Not all pain patients in the ER are drug seekers

by Melissa Velez-Avrach

About eight years ago, I was in an accident that left me with chronic lower back pain and muscle spasms.

Then, about a year and half ago, I was in a car accident. Bad combo for the pain. I’ve been to chiropractors, orthopedic spine specialists, had MRIs, the works and am following my doctor’s recommendations, doing yoga, deep breathing and physical therapy when needed. It has all helped me very much.

I am happy to say that I live with some form of tolerable pain on an almost daily basis but do not need to be on daily pain medication. This is okay by me because I do not do well with pain med side effects at all. I’d rather deal with more pain than normal than deal with the side effects.

The only exception to my med-free rhythm is that about a handful of times a year I have attacks, pain that I can’t tolerate. The pain becomes so intense that I can’t function and then, I become stuck in a certain position. If I try to move out of that position, I experience such terrible pain that I have screamed and cried myself hoarse. This is the point where I end up in the ER.

Of the times that I have been in the ER, no one has ever doubted that I have been in pain nor did it ever cross my mind that one of the healthcare providers who was helping me would doubt my pain. That is until I ended up in the ER during my vacation. I could tell that the doctor was really surprised that I still had 11 of the original 15 oxycodone/APAP that were prescribed to me after last year’s trip to the ER. In fact, 2 of those had been taken earlier that day in an attempt to forgo the Florida ER. I was on vacation; I did not want to be in the hospital, but no amount of yoga, swimming, water yoga and deep breathing could help me this time.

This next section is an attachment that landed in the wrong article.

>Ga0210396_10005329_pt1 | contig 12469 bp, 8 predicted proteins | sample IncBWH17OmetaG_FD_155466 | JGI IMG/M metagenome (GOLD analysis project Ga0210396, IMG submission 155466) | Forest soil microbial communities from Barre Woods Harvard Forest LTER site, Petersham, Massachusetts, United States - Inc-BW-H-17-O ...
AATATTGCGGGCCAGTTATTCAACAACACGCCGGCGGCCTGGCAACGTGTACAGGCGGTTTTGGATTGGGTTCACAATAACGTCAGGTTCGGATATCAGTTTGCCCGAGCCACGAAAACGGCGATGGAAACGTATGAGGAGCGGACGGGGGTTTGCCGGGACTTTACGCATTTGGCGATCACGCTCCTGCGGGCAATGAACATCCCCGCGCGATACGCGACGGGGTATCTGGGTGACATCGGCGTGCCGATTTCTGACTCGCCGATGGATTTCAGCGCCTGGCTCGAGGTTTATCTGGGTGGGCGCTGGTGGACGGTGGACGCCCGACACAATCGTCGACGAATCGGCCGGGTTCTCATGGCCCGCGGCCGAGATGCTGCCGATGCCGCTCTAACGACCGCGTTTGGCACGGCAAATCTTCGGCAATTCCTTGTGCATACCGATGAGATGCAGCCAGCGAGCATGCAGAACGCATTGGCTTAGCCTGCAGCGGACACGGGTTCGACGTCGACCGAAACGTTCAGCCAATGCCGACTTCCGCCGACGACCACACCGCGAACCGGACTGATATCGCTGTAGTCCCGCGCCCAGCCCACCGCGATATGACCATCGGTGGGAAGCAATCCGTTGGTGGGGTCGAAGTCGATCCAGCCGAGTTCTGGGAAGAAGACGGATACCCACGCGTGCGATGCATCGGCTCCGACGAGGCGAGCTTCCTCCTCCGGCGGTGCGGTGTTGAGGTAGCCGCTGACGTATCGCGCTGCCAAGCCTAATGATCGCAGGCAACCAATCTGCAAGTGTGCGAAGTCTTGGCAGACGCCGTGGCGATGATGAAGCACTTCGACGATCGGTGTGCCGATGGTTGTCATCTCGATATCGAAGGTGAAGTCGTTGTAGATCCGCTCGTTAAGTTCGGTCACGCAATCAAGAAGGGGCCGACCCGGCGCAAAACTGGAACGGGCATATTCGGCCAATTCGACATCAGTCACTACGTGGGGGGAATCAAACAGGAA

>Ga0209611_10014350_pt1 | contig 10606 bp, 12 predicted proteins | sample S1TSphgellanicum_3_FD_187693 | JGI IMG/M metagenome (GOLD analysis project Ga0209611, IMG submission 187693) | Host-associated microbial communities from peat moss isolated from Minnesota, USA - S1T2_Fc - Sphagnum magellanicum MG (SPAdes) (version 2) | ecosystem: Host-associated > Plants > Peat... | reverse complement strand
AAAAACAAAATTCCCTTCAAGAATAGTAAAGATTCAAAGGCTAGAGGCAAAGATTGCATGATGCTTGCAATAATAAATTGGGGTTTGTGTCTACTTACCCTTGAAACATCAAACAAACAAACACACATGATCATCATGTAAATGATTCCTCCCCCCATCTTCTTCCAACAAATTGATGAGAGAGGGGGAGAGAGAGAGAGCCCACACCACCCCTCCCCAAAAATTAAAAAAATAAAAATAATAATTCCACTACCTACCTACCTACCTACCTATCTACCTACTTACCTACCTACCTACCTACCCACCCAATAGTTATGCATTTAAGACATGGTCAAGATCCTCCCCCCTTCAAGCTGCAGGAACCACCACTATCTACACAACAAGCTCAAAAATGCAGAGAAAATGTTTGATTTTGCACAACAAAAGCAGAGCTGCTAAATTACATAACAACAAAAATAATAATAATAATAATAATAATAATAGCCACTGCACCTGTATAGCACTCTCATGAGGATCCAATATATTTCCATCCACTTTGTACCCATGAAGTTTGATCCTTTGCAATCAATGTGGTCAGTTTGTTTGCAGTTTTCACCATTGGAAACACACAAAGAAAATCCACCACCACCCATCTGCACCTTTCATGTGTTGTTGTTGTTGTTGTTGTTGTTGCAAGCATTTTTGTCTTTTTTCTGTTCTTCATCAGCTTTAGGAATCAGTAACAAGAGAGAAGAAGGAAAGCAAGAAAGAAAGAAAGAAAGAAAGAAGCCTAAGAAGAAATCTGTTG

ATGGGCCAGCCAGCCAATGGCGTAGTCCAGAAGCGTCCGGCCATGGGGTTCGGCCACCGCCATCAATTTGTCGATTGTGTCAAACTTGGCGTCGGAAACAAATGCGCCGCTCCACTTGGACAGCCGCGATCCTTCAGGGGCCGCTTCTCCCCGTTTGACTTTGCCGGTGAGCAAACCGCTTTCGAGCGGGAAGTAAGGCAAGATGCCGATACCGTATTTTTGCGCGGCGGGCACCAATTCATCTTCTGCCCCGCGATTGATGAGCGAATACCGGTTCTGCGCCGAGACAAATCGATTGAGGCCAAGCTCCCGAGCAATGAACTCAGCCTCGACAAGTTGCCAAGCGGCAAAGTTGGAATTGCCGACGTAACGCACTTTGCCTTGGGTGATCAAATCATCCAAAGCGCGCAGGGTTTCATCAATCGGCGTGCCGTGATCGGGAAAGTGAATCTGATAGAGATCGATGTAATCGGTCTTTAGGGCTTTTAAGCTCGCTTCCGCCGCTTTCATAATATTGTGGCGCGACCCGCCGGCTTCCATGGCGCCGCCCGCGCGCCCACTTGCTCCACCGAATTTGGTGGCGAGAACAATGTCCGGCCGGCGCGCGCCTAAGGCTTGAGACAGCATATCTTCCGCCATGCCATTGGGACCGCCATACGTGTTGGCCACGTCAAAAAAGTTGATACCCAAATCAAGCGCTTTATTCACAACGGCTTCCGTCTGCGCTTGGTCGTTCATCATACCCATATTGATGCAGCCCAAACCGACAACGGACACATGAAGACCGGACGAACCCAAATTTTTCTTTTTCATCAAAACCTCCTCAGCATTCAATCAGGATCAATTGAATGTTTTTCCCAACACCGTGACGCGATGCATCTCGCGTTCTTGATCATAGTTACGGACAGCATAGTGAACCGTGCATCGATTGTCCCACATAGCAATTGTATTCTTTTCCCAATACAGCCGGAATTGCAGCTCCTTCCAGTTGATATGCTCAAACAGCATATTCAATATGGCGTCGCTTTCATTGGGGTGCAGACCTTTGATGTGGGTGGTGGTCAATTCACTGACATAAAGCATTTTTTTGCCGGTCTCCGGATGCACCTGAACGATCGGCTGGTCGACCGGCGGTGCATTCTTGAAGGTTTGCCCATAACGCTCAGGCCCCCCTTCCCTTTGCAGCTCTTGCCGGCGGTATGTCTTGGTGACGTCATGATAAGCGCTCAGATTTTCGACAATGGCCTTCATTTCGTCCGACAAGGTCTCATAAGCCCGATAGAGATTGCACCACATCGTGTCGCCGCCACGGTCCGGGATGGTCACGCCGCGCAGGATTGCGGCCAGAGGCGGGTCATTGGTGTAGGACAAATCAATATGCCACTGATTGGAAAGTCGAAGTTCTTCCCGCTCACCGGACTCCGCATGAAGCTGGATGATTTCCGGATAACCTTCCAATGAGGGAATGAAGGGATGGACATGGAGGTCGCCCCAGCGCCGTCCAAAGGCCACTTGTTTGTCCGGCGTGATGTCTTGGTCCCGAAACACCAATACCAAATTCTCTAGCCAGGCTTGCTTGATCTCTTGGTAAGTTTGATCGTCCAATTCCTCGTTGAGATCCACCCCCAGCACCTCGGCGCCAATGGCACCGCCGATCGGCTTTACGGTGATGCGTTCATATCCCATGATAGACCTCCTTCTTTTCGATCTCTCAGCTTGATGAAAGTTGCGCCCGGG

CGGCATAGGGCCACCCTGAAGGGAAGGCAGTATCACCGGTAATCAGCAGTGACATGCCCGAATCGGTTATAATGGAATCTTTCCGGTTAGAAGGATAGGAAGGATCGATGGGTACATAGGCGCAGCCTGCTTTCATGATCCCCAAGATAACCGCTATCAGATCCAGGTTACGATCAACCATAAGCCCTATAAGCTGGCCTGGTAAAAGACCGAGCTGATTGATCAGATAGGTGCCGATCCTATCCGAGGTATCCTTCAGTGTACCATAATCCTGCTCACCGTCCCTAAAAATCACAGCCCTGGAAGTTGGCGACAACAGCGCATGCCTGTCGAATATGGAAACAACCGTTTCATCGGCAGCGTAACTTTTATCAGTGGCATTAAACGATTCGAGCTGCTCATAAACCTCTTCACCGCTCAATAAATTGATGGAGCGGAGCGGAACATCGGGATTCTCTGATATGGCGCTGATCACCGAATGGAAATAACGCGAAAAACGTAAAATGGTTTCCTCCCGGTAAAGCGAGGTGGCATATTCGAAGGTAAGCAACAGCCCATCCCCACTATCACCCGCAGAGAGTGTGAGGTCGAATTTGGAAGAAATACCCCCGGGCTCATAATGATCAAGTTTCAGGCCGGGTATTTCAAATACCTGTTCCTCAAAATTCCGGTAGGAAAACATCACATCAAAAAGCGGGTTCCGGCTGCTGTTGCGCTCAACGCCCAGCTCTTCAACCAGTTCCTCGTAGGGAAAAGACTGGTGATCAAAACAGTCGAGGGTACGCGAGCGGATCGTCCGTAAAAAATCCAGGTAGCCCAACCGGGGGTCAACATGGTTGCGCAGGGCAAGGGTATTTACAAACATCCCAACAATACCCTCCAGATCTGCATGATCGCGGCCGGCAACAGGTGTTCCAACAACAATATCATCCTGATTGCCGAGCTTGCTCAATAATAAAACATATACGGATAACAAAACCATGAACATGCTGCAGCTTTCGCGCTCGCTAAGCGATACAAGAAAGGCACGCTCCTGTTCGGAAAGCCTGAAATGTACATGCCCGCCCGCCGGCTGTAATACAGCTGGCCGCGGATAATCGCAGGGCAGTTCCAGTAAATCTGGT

I was really struck by the whole experience and by how surprised he looked when he saw the bottle. I thought maybe I was imagining things so I told the whole story to a friend (she is an ER nurse) and asked her what she thought. Did I read him wrong? Turns out, according to her, I had probably read him correctly. Before seeing that bottle, he might have thought I was a seeker, that I couldn’t go without a fix on my vacation. She works in a very busy hospital and has daily experiences with seekers. She and I had a long discussion and we both feel that unfortunately, people who are in real pain sometimes look like seekers and the seekers themselves are in pain because of their addiction.

I can’t believe I had not even heard of the term seekers before. And I had thought the worse problem was dealing with the muscle spasms and the medication side effects.

Melissa Velez-Avrach blogs at In Other Words, the MedPage Today staff blog.

Submit a guest post and be heard.